My son Dan was fearful of driving and hesitant to take driving lessons. Having driven with him a bit, my husband and I could see he was a conscientious, cautious driver and we encouraged him to work toward this important goal, which he did. We didn't know at the time that he was struggling with obsessive-compulsive disorder. Whether you have OCD or not, driving can be scary. It's a huge responsibility, and one mistake could mean the difference between life and death. Every time we get behind the wheel our lives are at stake. When you think about it, it's a wonder any of us have the courage to drive at all! When you think about it.
I've been an advocate for OCD awareness for almost ten years now and while I feel that some progress has been made in the public's understanding of the disorder, we still have a long way to go. One of the more difficult concepts to get across, I believe, is just how debilitating obsessive-compulsive disorder can be. Maybe because many people, on some level, can relate to some of the more common obsessions and compulsions, they also believe they "know how those with OCD feel." Perhaps these people are afraid of germs or everything has to be "just so." But in reality, unless they actually have obsessive-compulsive disorder, they have no idea of the torment those with OCD experience. One aspect of OCD that I believe falls into this category is indecision. For whatever reason, I seem to be coming across more and more people with OCD (and those with depression as well) who are affected by this issue. But not affected like those of us without OCD. While those of us without the disorder might agonize over important decisions and possibly even lose a night's sleep, those with OCD might be paralyzed with fear over any decision - large or small.
With Valentine's Day approaching, it seems like a good time to bring up the topic of OCD and dating. I've previously written about the heartache relationship OCD (R-OCD) can cause, and it's certainly not hard to see how having obsessive-compulsive disorder can affect all aspects of dating. Indeed, the presence of any illness can easily complicate relationships. Of course, each relationship comes with its unique issues, so there is no "one size fits all" playbook to handle the presence of OCD. There are, however, questions I feel should always be considered: When (not if) should you tell your sweetheart about your obsessive-compulsive disorder? Although those with OCD are very good at hiding their symptoms, I think beginning a relationship based on dishonesty is never a good idea. Your partner will realize something is up, and by this point, you will likely have already told a good number of lies to cover up your OCD. In my opinion, as soon as you realize your relationship is likely more than a one or two date thing, it's time to discuss your OCD.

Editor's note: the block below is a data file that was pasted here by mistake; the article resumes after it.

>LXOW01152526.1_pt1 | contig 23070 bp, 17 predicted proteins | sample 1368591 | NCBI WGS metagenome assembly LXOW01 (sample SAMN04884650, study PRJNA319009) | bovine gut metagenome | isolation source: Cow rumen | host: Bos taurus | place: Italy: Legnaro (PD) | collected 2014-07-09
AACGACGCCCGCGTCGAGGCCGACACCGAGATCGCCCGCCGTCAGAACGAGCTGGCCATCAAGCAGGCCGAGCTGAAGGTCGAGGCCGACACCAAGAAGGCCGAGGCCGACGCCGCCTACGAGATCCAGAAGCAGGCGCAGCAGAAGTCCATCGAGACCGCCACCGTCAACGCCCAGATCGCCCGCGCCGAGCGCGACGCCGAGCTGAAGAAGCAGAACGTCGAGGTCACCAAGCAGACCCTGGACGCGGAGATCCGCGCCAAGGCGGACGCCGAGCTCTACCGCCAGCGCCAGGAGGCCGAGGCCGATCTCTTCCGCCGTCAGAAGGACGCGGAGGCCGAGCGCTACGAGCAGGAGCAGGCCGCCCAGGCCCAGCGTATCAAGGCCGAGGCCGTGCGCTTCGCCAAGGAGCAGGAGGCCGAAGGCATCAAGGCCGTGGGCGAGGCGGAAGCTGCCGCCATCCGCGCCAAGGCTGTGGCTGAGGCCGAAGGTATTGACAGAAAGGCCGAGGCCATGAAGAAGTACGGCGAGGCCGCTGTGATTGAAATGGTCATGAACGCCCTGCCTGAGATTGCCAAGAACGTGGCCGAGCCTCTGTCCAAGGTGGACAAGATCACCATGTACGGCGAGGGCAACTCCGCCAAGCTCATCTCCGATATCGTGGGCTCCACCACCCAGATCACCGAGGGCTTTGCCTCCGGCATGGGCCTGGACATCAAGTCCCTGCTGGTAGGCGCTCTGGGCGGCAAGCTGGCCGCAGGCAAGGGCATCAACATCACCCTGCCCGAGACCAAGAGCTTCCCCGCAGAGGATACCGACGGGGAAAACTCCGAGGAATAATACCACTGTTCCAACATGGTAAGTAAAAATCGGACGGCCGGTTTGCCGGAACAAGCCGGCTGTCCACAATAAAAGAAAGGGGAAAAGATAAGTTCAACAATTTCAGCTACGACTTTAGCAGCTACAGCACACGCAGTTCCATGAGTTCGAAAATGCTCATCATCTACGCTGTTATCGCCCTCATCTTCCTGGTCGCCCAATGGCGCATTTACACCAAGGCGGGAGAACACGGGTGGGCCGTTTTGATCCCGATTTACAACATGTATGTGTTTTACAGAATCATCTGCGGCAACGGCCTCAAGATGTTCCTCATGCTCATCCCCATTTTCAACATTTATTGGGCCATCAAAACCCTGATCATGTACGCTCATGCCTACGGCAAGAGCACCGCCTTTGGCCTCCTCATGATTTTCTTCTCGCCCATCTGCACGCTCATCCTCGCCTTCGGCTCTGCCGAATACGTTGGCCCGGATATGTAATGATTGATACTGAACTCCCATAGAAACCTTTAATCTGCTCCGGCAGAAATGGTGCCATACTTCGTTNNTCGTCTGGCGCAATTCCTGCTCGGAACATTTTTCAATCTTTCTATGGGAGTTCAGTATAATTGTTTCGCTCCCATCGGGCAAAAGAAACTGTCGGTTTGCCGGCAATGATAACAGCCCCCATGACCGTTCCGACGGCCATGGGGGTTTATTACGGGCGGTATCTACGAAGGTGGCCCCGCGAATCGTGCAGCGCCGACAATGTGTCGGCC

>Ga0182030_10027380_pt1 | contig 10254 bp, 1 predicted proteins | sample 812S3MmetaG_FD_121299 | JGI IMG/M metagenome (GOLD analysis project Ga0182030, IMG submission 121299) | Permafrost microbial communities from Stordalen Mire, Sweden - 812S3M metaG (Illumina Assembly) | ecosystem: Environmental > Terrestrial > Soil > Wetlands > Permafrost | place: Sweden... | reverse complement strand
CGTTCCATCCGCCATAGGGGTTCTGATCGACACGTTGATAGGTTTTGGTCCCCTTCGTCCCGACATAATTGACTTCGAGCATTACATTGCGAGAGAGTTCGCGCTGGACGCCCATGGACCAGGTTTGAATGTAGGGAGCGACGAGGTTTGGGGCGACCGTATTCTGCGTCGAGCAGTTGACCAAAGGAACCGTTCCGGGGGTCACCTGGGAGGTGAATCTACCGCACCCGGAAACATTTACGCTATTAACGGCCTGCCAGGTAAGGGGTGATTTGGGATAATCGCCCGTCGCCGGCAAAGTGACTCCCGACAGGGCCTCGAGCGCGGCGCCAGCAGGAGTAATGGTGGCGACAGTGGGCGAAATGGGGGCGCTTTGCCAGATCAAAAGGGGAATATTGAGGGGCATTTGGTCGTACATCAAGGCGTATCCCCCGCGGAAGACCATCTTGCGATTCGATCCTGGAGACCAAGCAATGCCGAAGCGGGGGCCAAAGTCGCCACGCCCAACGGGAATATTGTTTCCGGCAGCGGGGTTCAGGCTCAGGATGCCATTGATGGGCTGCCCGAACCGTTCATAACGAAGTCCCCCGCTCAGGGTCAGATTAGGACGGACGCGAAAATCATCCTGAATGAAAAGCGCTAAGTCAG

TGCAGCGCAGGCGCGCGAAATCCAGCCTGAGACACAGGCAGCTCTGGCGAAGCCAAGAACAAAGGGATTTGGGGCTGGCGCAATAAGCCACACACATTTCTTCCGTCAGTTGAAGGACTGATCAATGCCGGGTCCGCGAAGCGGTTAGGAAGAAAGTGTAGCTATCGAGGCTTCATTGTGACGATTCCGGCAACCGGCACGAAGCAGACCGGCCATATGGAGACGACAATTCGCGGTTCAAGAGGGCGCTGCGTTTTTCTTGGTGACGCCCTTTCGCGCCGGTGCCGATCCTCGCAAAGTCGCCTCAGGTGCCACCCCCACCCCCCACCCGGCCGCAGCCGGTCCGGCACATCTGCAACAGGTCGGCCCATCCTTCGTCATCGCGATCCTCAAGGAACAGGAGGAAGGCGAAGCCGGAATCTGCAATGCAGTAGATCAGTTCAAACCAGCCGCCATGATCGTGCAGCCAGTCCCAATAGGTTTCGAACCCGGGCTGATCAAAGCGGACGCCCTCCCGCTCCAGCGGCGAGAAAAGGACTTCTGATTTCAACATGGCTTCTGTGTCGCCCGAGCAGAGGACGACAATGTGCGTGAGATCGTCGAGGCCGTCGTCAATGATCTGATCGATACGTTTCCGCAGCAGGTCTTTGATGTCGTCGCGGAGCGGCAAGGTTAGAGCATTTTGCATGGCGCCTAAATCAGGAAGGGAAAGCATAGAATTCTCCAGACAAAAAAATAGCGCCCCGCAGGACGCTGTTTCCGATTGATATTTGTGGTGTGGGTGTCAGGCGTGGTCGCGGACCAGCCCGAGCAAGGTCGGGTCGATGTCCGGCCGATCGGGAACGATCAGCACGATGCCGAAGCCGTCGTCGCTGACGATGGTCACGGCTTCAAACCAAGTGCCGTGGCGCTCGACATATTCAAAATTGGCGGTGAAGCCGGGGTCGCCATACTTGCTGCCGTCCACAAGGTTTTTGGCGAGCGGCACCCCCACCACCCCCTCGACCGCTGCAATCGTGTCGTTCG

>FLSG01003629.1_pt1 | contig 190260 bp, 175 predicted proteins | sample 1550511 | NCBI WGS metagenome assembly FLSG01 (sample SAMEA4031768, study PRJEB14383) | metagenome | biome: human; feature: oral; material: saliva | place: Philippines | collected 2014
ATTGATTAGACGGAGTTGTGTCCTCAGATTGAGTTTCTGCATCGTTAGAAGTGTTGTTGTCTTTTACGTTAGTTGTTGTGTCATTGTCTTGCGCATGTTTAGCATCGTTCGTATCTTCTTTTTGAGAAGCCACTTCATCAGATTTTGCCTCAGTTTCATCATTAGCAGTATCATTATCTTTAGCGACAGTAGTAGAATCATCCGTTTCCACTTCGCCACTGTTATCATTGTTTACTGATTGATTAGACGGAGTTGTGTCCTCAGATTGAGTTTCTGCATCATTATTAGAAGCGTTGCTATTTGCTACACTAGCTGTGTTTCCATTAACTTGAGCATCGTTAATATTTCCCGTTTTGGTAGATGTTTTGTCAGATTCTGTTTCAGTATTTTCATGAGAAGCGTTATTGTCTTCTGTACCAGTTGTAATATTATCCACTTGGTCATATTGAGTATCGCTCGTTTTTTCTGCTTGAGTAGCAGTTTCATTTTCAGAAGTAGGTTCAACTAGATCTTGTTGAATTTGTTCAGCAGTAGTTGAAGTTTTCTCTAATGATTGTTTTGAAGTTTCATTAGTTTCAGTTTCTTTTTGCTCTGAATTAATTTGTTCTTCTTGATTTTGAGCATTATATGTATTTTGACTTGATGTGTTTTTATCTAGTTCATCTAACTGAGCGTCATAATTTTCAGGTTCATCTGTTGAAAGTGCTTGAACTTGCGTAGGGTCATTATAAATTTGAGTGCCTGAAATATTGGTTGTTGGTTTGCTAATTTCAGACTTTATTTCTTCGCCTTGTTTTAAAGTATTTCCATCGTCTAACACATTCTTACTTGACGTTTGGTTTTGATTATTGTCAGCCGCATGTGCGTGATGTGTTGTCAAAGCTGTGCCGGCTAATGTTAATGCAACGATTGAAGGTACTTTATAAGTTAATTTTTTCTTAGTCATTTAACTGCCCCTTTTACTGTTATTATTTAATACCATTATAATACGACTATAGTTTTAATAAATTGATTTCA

I've written before about the fact that there really are no "OCD thoughts." As I explain in this post: "...when you get right down to it, there’s OCD, and there are thoughts, but there are no OCD thoughts." Certainly disturbing thoughts might be more vivid, intense, and frequent in those with obsessive-compulsive disorder, but the content of these obsessions is typically no different from those who do not have OCD. You name it, most of us have thought it! It's our reaction to these thoughts that differs. I wrote the post mentioned above because I felt it was important for those without OCD to understand that people who do have the disorder do not have thoughts that are any "wilder and crazier" than the rest of us. There is so much misinformation and misunderstanding surrounding obsessive-compulsive disorder that I felt it was critical to set the record straight regarding "OCD thoughts." What I didn't think about at the time was how crucial it is for those who actually have OCD to understand that their thoughts should not, and cannot, be divided into "regular thoughts" and "OCD thoughts." Thoughts are thoughts. Period.
There is so much focus on family and spending time together during the holidays. Lots has been written about how to get along with those difficult relatives that, thankfully, you only need to interact with once or twice a year. You figure if you can just get through it, you're good for another year!